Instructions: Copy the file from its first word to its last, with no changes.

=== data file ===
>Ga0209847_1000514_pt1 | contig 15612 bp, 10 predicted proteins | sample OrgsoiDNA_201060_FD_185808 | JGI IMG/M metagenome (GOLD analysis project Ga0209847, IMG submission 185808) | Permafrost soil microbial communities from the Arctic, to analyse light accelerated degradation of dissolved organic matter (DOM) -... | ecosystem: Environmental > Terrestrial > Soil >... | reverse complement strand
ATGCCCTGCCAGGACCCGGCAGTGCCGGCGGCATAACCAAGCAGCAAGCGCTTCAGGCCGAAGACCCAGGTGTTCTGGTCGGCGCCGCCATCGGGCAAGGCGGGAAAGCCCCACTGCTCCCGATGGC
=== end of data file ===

>Ga0209847_1000514_pt1 | contig 15612 bp, 10 predicted proteins | sample OrgsoiDNA_201060_FD_185808 | JGI IMG/M metagenome (GOLD analysis project Ga0209847, IMG submission 185808) | Permafrost soil microbial communities from the Arctic, to analyse light accelerated degradation of dissolved organic matter (DOM) -... | ecosystem: Environmental > Terrestrial > Soil >... | reverse complement strand
ATGCCCTGCCAGGACCCGGCAGTGCCGGCGGCATAACCAAGCAGCAAGCGCTTCAGGCCGAAGACCCAGGTGTTCTGGTCGGCGCCGCCATCGGGCAAGGCGGGAAAGCCCCACTGCTCCCGATGGC